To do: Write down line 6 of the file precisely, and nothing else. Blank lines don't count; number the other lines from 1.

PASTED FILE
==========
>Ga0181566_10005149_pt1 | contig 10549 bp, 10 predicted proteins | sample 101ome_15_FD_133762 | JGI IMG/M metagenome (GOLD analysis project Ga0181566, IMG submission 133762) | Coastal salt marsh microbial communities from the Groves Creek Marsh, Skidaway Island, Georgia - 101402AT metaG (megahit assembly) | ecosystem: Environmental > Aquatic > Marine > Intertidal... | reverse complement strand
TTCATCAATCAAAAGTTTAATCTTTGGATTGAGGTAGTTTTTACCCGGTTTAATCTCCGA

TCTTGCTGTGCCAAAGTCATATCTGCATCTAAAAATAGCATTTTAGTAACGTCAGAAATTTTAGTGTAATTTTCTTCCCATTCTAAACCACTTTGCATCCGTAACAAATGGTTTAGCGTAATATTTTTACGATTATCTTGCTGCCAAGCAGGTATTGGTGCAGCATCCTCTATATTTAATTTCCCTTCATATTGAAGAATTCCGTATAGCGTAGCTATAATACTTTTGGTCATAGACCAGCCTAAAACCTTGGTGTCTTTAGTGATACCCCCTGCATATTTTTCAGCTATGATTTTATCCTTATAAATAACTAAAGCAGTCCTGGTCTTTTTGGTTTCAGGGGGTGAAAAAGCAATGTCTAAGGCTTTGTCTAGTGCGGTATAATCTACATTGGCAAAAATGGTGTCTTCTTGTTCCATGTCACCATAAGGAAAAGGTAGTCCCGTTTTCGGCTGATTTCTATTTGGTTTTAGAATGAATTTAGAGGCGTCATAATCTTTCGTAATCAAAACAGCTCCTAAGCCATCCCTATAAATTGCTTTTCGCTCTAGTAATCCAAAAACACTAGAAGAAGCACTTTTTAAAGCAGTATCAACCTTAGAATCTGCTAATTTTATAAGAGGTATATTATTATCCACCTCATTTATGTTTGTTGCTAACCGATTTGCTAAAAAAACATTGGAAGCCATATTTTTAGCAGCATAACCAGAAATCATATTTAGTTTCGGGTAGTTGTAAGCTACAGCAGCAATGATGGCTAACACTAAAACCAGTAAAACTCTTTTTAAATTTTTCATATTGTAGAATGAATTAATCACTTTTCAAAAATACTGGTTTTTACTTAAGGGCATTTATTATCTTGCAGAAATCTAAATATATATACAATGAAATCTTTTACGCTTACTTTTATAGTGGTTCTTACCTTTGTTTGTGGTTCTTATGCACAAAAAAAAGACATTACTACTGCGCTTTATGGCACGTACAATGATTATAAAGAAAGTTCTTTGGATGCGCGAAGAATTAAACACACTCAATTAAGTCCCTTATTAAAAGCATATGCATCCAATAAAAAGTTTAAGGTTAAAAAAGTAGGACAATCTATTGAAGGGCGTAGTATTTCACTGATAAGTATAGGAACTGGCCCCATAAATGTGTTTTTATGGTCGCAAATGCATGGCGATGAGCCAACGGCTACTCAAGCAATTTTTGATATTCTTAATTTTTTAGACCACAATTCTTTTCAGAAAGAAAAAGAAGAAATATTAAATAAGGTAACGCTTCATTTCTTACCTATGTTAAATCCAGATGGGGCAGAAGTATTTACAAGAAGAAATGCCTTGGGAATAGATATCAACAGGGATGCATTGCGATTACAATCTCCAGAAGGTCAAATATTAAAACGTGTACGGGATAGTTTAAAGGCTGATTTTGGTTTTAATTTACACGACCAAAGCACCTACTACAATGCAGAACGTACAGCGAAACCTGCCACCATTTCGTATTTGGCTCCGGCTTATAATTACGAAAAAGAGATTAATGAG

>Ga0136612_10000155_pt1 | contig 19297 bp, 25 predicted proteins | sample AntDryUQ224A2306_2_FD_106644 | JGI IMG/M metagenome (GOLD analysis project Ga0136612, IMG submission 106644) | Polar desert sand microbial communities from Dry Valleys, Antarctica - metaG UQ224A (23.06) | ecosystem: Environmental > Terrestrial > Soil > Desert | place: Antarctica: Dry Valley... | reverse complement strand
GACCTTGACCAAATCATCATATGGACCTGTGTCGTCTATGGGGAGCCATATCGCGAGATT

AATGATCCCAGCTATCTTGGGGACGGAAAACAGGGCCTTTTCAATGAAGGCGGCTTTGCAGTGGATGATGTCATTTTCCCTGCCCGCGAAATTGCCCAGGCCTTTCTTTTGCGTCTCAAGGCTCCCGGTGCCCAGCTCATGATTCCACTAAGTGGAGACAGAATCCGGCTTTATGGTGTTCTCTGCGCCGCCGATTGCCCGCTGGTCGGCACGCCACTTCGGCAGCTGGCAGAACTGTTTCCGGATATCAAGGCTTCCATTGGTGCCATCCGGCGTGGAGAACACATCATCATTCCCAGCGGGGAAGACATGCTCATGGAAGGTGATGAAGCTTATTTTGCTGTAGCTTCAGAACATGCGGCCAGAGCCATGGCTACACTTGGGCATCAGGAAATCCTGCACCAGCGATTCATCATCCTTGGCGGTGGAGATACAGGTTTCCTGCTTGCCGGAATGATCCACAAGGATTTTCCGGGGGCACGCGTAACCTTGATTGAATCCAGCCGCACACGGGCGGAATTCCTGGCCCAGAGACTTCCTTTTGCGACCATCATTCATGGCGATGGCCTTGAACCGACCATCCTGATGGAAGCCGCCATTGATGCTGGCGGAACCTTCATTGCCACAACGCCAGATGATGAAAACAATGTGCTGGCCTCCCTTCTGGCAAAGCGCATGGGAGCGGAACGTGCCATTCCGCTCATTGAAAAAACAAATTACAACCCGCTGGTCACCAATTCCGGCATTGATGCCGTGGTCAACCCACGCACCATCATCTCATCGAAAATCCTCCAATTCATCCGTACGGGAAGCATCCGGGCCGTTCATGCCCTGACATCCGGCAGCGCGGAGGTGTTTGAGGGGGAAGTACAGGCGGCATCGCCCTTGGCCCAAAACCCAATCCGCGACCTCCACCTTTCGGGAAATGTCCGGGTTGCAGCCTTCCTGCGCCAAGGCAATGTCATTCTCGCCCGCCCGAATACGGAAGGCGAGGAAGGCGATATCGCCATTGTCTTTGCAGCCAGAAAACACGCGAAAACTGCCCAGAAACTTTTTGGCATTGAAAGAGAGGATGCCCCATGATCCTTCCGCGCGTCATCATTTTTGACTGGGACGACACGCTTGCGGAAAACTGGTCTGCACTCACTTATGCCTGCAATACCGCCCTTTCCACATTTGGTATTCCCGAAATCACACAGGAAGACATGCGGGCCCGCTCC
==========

AATGATCCCAGCTATCTTGGGGACGGAAAACAGGGCCTTTTCAATGAAGGCGGCTTTGCAGTGGATGATGTCATTTTCCCTGCCCGCGAAATTGCCCAGGCCTTTCTTTTGCGTCTCAAGGCTCCCGGTGCCCAGCTCATGATTCCACTAAGTGGAGACAGAATCCGGCTTTATGGTGTTCTCTGCGCCGCCGATTGCCCGCTGGTCGGCACGCCACTTCGGCAGCTGGCAGAACTGTTTCCGGATATCAAGGCTTCCATTGGTGCCATCCGGCGTGGAGAACACATCATCATTCCCAGCGGGGAAGACATGCTCATGGAAGGTGATGAAGCTTATTTTGCTGTAGCTTCAGAACATGCGGCCAGAGCCATGGCTACACTTGGGCATCAGGAAATCCTGCACCAGCGATTCATCATCCTTGGCGGTGGAGATACAGGTTTCCTGCTTGCCGGAATGATCCACAAGGATTTTCCGGGGGCACGCGTAACCTTGATTGAATCCAGCCGCACACGGGCGGAATTCCTGGCCCAGAGACTTCCTTTTGCGACCATCATTCATGGCGATGGCCTTGAACCGACCATCCTGATGGAAGCCGCCATTGATGCTGGCGGAACCTTCATTGCCACAACGCCAGATGATGAAAACAATGTGCTGGCCTCCCTTCTGGCAAAGCGCATGGGAGCGGAACGTGCCATTCCGCTCATTGAAAAAACAAATTACAACCCGCTGGTCACCAATTCCGGCATTGATGCCGTGGTCAACCCACGCACCATCATCTCATCGAAAATCCTCCAATTCATCCGTACGGGAAGCATCCGGGCCGTTCATGCCCTGACATCCGGCAGCGCGGAGGTGTTTGAGGGGGAAGTACAGGCGGCATCGCCCTTGGCCCAAAACCCAATCCGCGACCTCCACCTTTCGGGAAATGTCCGGGTTGCAGCCTTCCTGCGCCAAGGCAATGTCATTCTCGCCCGCCCGAATACGGAAGGCGAGGAAGGCGATATCGCCATTGTCTTTGCAGCCAGAAAACACGCGAAAACTGCCCAGAAACTTTTTGGCATTGAAAGAGAGGATGCCCCATGATCCTTCCGCGCGTCATCATTTTTGACTGGGACGACACGCTTGCGGAAAACTGGTCTGCACTCACTTATGCCTGCAATACCGCCCTTTCCACATTTGGTATTCCCGAAATCACACAGGAAGACATGCGGGCCCGCTCC